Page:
Letters From Iraq- Dec.7. Day of the Black Tongue
Day of the Black Tongue 12/7/02
After a bout of "traveler's flu" last night, I awoke this AM determined to take a day off from eating, hoping to clear it out of my system. While clearing my throat, I noticed my spit was black and opened my mouth to discover a black tongue. Fortunately, three of the IPT members are physicians so this evening I had a "house call" from all three at once! They had just returned from a trip to Mosul to check out emergency medical capabilities. Amir checked out my situation and took a photo of my tongue so he could study it more. He said I should take one for my Dr. as well. He is not overly concerned so I am not either.
After his visit for medical reasons, Peter and I were treated to a fascinating discussion with Amir about Islam and the new reform movements growing in Iran. He left Iran when he was 10 because his parents were part of the opposition movement to the Shah. He speaks Farsi, English, and French (and who knows what other languages?) and is very active in medical organizations working around the world. He is very optimistic about the power of this reform movement growing, led in many ways by the women in the culture who have been so oppressed.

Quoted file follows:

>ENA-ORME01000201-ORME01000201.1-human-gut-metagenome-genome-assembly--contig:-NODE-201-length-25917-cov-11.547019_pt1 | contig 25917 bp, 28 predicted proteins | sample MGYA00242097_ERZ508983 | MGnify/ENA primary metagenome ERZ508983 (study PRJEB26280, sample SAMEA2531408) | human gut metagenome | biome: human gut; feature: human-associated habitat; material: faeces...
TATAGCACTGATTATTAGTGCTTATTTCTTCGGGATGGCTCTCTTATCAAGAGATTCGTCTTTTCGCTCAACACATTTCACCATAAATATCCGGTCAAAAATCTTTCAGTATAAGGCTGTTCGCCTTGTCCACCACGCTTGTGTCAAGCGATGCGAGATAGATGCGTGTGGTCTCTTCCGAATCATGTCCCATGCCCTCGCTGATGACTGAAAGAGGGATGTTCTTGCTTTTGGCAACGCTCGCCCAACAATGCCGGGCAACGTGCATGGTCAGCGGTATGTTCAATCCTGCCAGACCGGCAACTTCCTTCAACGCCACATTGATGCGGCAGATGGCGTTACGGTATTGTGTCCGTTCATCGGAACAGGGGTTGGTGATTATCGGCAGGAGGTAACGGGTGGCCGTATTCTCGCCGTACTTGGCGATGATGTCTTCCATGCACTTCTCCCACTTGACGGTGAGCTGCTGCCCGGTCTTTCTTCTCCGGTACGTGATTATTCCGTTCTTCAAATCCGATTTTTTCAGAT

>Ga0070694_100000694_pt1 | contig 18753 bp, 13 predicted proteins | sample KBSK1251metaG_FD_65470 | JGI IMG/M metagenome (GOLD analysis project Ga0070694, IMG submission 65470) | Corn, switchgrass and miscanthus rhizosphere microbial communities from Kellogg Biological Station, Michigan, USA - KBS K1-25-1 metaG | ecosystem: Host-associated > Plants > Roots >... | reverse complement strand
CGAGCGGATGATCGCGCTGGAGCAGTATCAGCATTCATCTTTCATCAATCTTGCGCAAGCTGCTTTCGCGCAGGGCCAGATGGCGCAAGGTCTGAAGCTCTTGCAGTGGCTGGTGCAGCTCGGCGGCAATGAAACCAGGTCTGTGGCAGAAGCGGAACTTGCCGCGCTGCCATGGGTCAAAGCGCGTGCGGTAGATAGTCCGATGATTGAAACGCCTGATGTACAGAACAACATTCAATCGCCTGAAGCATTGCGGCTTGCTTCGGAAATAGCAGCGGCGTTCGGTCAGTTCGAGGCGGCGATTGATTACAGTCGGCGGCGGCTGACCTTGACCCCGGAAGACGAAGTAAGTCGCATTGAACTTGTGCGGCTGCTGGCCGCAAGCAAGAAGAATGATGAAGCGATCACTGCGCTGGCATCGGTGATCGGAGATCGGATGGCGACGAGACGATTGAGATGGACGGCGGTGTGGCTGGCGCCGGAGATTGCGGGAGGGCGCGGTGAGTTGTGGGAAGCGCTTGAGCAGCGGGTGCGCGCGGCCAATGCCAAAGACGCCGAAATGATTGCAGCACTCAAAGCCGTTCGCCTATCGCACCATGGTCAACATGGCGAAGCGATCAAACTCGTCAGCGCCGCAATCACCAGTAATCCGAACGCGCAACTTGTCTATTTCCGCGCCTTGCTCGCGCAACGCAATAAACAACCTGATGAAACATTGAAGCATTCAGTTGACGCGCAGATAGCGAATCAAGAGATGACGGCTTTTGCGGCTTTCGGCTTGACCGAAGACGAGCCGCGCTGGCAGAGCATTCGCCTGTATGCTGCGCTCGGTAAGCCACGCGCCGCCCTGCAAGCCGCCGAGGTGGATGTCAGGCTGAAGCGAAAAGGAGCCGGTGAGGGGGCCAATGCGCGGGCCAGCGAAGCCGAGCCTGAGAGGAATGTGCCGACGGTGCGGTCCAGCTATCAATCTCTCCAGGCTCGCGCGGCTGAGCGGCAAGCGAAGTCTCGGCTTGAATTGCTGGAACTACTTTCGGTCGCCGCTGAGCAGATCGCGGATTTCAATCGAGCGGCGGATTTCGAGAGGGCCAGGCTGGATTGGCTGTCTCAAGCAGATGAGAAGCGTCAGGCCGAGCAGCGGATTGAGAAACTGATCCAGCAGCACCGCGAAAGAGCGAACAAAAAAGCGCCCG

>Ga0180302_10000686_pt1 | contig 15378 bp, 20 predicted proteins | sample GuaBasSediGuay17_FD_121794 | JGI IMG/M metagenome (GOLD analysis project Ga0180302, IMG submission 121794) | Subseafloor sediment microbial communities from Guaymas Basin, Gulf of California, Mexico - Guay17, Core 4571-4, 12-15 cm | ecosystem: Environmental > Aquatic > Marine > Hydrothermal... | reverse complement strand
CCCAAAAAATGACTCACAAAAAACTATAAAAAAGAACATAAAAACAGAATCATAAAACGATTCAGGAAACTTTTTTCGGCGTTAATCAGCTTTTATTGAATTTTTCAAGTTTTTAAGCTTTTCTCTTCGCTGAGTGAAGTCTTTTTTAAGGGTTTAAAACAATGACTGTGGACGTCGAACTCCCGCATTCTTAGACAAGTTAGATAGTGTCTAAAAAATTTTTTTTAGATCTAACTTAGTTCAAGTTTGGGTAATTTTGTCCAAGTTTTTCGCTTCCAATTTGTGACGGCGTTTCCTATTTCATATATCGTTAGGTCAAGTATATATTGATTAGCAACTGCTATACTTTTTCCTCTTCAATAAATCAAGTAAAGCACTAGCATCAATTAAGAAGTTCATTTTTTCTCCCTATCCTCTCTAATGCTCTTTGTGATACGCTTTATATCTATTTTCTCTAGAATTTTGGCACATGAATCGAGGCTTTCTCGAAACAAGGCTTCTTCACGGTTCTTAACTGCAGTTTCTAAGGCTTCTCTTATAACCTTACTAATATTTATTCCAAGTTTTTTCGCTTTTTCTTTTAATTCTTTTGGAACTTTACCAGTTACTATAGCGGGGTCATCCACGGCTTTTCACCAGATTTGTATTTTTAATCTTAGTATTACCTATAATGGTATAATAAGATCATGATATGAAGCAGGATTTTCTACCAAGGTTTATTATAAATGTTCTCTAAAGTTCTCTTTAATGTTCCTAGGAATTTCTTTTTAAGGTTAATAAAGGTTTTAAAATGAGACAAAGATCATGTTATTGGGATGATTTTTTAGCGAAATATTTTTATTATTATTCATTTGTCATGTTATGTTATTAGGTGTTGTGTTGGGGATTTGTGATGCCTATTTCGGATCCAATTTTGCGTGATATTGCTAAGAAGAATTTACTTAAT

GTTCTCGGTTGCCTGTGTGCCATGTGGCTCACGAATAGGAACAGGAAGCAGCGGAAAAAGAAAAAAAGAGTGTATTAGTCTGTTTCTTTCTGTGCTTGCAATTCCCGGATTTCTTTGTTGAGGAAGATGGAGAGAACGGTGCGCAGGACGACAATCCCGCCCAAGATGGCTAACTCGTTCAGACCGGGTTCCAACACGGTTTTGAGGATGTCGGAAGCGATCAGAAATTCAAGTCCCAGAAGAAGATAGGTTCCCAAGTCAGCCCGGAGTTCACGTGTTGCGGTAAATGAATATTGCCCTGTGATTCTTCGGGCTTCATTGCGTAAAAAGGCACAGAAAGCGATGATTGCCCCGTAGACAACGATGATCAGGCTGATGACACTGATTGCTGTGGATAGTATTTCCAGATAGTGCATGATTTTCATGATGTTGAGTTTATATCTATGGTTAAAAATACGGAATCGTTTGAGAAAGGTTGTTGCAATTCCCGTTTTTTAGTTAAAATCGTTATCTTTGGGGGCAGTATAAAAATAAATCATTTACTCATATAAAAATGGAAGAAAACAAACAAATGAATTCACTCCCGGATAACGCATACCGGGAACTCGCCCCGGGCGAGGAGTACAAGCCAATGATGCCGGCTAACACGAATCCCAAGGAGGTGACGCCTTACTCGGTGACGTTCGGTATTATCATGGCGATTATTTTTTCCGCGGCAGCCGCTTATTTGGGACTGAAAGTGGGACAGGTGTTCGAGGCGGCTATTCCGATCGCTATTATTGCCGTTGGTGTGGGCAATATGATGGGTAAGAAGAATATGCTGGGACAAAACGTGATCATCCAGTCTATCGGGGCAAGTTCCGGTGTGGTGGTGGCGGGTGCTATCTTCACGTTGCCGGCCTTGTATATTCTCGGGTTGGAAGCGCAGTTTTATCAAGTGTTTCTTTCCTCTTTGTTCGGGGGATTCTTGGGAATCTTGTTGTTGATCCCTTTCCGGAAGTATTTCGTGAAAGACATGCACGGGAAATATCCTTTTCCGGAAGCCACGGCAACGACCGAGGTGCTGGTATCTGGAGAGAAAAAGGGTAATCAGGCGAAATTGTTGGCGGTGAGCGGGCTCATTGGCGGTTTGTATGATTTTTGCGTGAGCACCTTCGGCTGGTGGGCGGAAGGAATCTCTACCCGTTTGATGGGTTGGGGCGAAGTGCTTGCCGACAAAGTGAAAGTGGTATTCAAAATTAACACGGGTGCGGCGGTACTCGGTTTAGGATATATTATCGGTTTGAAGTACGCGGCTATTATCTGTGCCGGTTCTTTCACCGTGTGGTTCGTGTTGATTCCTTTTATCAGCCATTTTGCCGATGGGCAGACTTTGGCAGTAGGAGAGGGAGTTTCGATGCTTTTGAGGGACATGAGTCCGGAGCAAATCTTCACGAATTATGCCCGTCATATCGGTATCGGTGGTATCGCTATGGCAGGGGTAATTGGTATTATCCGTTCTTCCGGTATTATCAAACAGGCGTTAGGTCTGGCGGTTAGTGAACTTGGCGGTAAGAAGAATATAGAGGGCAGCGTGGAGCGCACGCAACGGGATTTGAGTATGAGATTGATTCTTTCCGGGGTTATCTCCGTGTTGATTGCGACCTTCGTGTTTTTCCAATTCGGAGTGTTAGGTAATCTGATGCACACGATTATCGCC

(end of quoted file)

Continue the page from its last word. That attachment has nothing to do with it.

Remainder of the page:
I've had my first ride in a Mercedes in Baghdad. The elderly woman who drove Peggy and I back to the hotel from the 7th Day Adventist service told us she had been to the US four times and has 2 nephews living there. Although her car is in good shape, you can see how it is aging, along with the rest of the economy. The service seemed typical with a few songs a few prayers and a sermon. What I enjoyed best was the Christmas carols played by the organist before the service started. For the first time, I felt a little homesick. The front of the church has a fairly large painting of what appears to be the Rapture with a western-looking Jesus in the clouds with some angels with destruction below on the earth. I'm afraid much of the theology in this congregation has more to do with the here-after than present realities. Although we had a translator, I couldn't hear very well since Peggy was between me and him. His English was very good, though.